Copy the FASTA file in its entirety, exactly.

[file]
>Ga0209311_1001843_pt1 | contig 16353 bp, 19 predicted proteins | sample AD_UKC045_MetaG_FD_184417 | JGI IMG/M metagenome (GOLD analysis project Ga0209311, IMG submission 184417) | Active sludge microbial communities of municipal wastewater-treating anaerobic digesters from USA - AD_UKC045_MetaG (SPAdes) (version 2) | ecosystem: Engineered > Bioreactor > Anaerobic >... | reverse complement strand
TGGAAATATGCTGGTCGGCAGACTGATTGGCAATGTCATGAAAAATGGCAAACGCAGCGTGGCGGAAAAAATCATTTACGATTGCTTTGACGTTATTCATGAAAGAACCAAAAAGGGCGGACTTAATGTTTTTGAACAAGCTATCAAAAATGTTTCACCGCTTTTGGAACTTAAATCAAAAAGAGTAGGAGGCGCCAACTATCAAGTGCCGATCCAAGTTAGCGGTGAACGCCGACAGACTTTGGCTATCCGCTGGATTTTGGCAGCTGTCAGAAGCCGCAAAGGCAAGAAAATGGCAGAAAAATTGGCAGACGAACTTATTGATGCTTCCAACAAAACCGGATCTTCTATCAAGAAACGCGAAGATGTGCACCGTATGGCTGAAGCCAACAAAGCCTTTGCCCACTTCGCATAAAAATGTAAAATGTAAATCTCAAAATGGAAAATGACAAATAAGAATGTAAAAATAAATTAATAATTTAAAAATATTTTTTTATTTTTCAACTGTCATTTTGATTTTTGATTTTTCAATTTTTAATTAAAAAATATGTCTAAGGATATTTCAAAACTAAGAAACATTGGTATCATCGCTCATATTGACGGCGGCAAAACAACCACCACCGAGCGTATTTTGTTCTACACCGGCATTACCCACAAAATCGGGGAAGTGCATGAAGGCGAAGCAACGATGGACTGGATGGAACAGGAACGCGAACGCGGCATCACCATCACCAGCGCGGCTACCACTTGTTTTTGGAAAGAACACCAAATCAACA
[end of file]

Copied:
>Ga0209311_1001843_pt1 | contig 16353 bp, 19 predicted proteins | sample AD_UKC045_MetaG_FD_184417 | JGI IMG/M metagenome (GOLD analysis project Ga0209311, IMG submission 184417) | Active sludge microbial communities of municipal wastewater-treating anaerobic digesters from USA - AD_UKC045_MetaG (SPAdes) (version 2) | ecosystem: Engineered > Bioreactor > Anaerobic >... | reverse complement strand
TGGAAATATGCTGGTCGGCAGACTGATTGGCAATGTCATGAAAAATGGCAAACGCAGCGTGGCGGAAAAAATCATTTACGATTGCTTTGACGTTATTCATGAAAGAACCAAAAAGGGCGGACTTAATGTTTTTGAACAAGCTATCAAAAATGTTTCACCGCTTTTGGAACTTAAATCAAAAAGAGTAGGAGGCGCCAACTATCAAGTGCCGATCCAAGTTAGCGGTGAACGCCGACAGACTTTGGCTATCCGCTGGATTTTGGCAGCTGTCAGAAGCCGCAAAGGCAAGAAAATGGCAGAAAAATTGGCAGACGAACTTATTGATGCTTCCAACAAAACCGGATCTTCTATCAAGAAACGCGAAGATGTGCACCGTATGGCTGAAGCCAACAAAGCCTTTGCCCACTTCGCATAAAAATGTAAAATGTAAATCTCAAAATGGAAAATGACAAATAAGAATGTAAAAATAAATTAATAATTTAAAAATATTTTTTTATTTTTCAACTGTCATTTTGATTTTTGATTTTTCAATTTTTAATTAAAAAATATGTCTAAGGATATTTCAAAACTAAGAAACATTGGTATCATCGCTCATATTGACGGCGGCAAAACAACCACCACCGAGCGTATTTTGTTCTACACCGGCATTACCCACAAAATCGGGGAAGTGCATGAAGGCGAAGCAACGATGGACTGGATGGAACAGGAACGCGAACGCGGCATCACCATCACCAGCGCGGCTACCACTTGTTTTTGGAAAGAACACCAAATCAACA